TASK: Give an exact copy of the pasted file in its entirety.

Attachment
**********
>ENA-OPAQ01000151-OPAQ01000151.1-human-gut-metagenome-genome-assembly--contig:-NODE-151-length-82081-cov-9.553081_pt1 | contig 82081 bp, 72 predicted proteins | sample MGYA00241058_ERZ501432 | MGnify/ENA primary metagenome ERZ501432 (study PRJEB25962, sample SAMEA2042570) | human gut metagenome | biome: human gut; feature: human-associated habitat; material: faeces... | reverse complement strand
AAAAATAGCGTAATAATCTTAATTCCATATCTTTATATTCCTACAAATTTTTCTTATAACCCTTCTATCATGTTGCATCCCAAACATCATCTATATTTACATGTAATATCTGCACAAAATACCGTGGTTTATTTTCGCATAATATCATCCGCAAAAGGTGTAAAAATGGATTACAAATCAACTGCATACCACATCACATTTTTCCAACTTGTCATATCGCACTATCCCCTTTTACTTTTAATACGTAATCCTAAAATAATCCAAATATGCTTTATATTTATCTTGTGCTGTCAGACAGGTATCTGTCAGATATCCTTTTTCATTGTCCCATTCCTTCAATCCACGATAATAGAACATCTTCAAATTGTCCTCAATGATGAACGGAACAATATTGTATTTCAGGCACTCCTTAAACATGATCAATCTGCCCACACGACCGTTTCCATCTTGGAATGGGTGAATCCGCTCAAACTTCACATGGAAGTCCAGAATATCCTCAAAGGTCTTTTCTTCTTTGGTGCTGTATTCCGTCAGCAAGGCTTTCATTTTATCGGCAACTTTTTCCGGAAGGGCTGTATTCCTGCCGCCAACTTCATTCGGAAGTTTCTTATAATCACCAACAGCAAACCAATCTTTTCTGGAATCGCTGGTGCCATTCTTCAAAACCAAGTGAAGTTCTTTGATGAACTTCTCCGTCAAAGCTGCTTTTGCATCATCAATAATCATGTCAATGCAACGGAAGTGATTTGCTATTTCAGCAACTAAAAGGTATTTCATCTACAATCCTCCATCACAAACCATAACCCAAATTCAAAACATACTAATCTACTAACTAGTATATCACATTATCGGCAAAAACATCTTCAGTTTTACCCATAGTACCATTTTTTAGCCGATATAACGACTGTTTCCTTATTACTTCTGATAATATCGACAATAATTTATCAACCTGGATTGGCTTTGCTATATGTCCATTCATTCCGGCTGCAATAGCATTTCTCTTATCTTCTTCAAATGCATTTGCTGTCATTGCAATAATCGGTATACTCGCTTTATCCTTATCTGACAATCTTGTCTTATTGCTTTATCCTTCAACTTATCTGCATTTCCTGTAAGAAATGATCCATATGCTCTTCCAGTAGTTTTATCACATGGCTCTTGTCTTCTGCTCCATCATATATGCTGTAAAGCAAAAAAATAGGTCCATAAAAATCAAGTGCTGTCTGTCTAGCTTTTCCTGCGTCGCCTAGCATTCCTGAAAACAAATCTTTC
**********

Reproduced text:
>ENA-OPAQ01000151-OPAQ01000151.1-human-gut-metagenome-genome-assembly--contig:-NODE-151-length-82081-cov-9.553081_pt1 | contig 82081 bp, 72 predicted proteins | sample MGYA00241058_ERZ501432 | MGnify/ENA primary metagenome ERZ501432 (study PRJEB25962, sample SAMEA2042570) | human gut metagenome | biome: human gut; feature: human-associated habitat; material: faeces... | reverse complement strand
AAAAATAGCGTAATAATCTTAATTCCATATCTTTATATTCCTACAAATTTTTCTTATAACCCTTCTATCATGTTGCATCCCAAACATCATCTATATTTACATGTAATATCTGCACAAAATACCGTGGTTTATTTTCGCATAATATCATCCGCAAAAGGTGTAAAAATGGATTACAAATCAACTGCATACCACATCACATTTTTCCAACTTGTCATATCGCACTATCCCCTTTTACTTTTAATACGTAATCCTAAAATAATCCAAATATGCTTTATATTTATCTTGTGCTGTCAGACAGGTATCTGTCAGATATCCTTTTTCATTGTCCCATTCCTTCAATCCACGATAATAGAACATCTTCAAATTGTCCTCAATGATGAACGGAACAATATTGTATTTCAGGCACTCCTTAAACATGATCAATCTGCCCACACGACCGTTTCCATCTTGGAATGGGTGAATCCGCTCAAACTTCACATGGAAGTCCAGAATATCCTCAAAGGTCTTTTCTTCTTTGGTGCTGTATTCCGTCAGCAAGGCTTTCATTTTATCGGCAACTTTTTCCGGAAGGGCTGTATTCCTGCCGCCAACTTCATTCGGAAGTTTCTTATAATCACCAACAGCAAACCAATCTTTTCTGGAATCGCTGGTGCCATTCTTCAAAACCAAGTGAAGTTCTTTGATGAACTTCTCCGTCAAAGCTGCTTTTGCATCATCAATAATCATGTCAATGCAACGGAAGTGATTTGCTATTTCAGCAACTAAAAGGTATTTCATCTACAATCCTCCATCACAAACCATAACCCAAATTCAAAACATACTAATCTACTAACTAGTATATCACATTATCGGCAAAAACATCTTCAGTTTTACCCATAGTACCATTTTTTAGCCGATATAACGACTGTTTCCTTATTACTTCTGATAATATCGACAATAATTTATCAACCTGGATTGGCTTTGCTATATGTCCATTCATTCCGGCTGCAATAGCATTTCTCTTATCTTCTTCAAATGCATTTGCTGTCATTGCAATAATCGGTATACTCGCTTTATCCTTATCTGACAATCTTGTCTTATTGCTTTATCCTTCAACTTATCTGCATTTCCTGTAAGAAATGATCCATATGCTCTTCCAGTAGTTTTATCACATGGCTCTTGTCTTCTGCTCCATCATATATGCTGTAAAGCAAAAAAATAGGTCCATAAAAATCAAGTGCTGTCTGTCTAGCTTTTCCTGCGTCGCCTAGCATTCCTGAAAACAAATCTTTC